Have you seen this article that was posted on Forbes? What do you think?
Does Anyone Really Take Mommy Bloggers Seriously?
You might be interested to know that according to one source (DigitalMomBlogs.com citing emarketer.com), there are about 3.9 million mommy bloggers. In fact, after about five minutes of searching, I found one network (MomBloggersClub.com) alone that boasts over 17,000 members.
Despite the fact that there are so many mommy bloggers, I have to admit that I originally found it hard to take them seriously. However, I have a colleague whose wife regularly blogs about a reality TV show and has thousands of visitors to her blog every week; and earlier today, Time.com did a story about how mommy bloggers are impacting toy sales this season. What’s more, I personally know of a small cosmetic company that is using a mommy blogger network to share product information, get feedback and promote his line of cosmetics. Whether or not your organization takes mommy bloggers (or social media generally) seriously, ignoring the power of this new metaphor for collaborating and learning might be a big mistake.
If you’re lucky enough to produce a product that will resonate with that particular audience, tapping into 3.9 million potential champions could make launching a new product or expanding the market-share of an existing product a lot easier. However, the lessons we can learn from this phenomenon are far greater than whether or not a mommy blogger writes about our products or services.
What Can We Learn From Mommy Bloggers?
Mommy bloggers are successfully leveraging social media to collaborate and communicate about the products they use, what’s happening within their families and what they’re interested in. They share their blogs via Facebook and Twitter expanding their reach to a broader network of friends and friends of friends, creating an audience of people interested in what they have to say. I can’t help but see how this type of natural-feeling collaboration has value within the enterprise.
Marketing organizations have probably been the first to jump on the social media bandwagon and have been diligently working to convert the millions of social media users into customers for their various and sundry products—some with great success. I believe a marketing application of the metaphor only scratches the surface.
The Perfect Metaphor For Collaboration?
A couple of weeks ago I wrote about CEO Thierry Brenton of Atos plans oneliminating email within his organization over the next 18 months. Although I’m not convinced that organizations can eliminate email from their cadre of tools, he makes some interesting points about social media and text messaging. Without question, the ubiquitous nature of social media generally and the mommy blogger phenomenon particularly demonstrate that if the conditions are right people will, nay want, to collaborate.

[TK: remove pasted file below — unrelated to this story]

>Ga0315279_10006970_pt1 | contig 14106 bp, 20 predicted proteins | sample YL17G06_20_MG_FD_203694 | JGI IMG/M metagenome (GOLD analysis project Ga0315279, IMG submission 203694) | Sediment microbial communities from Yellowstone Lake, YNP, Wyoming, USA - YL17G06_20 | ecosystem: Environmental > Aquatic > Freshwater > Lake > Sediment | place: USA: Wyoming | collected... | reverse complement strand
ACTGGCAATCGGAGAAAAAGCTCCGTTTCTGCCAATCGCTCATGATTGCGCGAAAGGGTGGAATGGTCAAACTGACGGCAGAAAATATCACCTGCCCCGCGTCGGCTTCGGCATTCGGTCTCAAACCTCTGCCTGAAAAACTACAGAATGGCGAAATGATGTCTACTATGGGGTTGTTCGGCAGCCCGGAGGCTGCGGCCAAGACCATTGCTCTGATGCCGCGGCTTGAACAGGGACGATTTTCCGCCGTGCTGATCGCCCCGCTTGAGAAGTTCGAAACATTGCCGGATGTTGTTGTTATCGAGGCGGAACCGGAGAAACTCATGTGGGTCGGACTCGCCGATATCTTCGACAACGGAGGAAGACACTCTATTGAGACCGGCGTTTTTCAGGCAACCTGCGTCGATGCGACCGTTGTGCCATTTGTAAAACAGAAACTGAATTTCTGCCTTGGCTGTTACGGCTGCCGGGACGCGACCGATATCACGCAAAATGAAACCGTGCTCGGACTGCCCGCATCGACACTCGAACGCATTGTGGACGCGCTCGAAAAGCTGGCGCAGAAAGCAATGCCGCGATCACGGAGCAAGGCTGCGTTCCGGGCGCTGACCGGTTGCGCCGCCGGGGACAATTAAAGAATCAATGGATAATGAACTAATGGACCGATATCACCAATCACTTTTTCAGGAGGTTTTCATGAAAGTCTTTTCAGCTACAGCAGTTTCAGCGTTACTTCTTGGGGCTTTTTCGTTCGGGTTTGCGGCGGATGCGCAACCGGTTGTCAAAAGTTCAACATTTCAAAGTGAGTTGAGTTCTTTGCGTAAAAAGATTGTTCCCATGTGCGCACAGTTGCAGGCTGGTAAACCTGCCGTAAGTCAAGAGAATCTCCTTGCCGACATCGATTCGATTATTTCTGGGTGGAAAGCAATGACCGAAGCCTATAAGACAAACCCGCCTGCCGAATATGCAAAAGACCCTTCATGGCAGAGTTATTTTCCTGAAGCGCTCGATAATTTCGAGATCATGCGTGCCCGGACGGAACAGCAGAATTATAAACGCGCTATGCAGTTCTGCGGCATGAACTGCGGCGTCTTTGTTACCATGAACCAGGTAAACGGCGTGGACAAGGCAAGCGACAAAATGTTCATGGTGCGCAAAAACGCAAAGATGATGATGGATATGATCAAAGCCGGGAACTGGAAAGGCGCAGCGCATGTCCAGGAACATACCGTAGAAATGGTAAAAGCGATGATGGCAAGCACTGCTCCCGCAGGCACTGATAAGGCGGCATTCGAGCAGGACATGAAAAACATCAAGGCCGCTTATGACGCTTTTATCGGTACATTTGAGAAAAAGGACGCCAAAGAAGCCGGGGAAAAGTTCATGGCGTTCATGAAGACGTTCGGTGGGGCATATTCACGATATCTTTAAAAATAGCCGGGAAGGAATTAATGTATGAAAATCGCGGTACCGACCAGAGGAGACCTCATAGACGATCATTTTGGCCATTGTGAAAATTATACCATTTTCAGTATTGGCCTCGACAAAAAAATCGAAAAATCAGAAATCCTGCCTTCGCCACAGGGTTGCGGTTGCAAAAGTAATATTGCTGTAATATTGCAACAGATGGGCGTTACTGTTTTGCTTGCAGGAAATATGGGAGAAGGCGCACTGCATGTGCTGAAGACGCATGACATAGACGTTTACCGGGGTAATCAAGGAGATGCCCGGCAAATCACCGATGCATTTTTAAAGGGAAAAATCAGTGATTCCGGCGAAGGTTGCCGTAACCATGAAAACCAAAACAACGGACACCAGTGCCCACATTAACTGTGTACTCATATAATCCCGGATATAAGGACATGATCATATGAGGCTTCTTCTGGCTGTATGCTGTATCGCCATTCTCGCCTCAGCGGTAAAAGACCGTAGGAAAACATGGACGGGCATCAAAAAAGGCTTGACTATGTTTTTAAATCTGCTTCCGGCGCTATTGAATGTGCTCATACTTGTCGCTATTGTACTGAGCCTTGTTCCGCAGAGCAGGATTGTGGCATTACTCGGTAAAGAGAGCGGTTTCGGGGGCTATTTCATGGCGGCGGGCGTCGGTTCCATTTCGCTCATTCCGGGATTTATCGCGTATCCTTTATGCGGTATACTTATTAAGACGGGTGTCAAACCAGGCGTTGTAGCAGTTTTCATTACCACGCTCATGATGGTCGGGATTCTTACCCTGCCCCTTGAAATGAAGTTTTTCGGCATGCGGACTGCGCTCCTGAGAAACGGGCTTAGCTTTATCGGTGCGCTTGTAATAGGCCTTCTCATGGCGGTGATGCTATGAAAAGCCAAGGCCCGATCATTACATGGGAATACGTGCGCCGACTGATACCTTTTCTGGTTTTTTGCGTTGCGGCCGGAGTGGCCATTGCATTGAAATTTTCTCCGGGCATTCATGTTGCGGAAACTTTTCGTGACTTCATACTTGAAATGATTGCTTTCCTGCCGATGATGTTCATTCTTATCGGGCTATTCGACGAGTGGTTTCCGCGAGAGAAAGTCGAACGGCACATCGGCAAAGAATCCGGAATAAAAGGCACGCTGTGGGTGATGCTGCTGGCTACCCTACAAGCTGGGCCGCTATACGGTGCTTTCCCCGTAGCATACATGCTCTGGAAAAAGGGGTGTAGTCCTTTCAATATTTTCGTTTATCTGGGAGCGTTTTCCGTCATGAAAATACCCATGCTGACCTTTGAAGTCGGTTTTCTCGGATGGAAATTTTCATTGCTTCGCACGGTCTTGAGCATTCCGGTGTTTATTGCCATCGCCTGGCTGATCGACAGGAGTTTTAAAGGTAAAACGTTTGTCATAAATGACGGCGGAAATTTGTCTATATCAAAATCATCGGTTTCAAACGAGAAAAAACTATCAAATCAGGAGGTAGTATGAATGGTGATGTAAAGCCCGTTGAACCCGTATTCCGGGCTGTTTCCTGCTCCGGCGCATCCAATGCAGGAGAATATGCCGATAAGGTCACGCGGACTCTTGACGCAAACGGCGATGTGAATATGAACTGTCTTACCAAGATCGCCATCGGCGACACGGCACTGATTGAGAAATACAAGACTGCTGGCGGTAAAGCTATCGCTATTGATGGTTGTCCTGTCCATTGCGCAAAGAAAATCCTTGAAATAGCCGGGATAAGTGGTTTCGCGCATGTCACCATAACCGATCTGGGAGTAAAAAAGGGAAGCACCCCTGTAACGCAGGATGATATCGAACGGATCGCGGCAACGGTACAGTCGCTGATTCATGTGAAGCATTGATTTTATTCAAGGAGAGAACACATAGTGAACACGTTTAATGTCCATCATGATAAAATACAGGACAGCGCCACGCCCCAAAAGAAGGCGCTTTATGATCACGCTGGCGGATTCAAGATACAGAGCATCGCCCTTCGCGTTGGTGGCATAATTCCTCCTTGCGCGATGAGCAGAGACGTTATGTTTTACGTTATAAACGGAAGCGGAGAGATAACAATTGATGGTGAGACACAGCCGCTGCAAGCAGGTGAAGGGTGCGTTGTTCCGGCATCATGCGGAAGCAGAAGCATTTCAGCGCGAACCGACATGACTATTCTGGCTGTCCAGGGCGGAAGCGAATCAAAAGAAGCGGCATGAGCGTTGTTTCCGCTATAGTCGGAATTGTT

This is incredibly relevant to organizations that rely on projects and the ability of teams to work together. The real question should be, “How can we best leverage this technology to facilitate collaboration, inform decisions and earn more profits?” rather than, “Do you think we should take this social media thing seriously?” I don’t think there’s any question that the current way most business leaders and software vendors approach collaboration just isn’t cutting it.
In a recent article published by the Canadian Industrial Equipment News, they cited a study completed by ESI International, a project management learning company suggesting that although the majority of organizations value a highly collaborative work environment, less than one out of three organizations actually have a framework in place to facilitate it. It seems obvious to me that wishing your project teams would collaborate more effectively isn’t going to do the trick.
For project teams, I’m not convinced the answer involves incorporating Facebook or Twitter into the process. I do believe that creating an environment where a a person’s network includes their colleagues at work and a discussion about projects, tasks and issues is part of what they’re collaborating about is the answer. I’m convinced that if we can successfully create this type of environment there will be a free (dare I saw voluntary) flow of relevant information flowing throughout the organization with status and context that will inform the decisions executives make every day, include the real story to otherwise static conversations about data and give team members the opportunity to contribute at a higher level.
Is a social media-like approach the perfect answer for collaboration? There are many who would argue that it remains to be seen. I do think it’s safe to say in light of our current inability to create the collaborative environments we all agree are critical to success, the mommy bloggers might be on to something.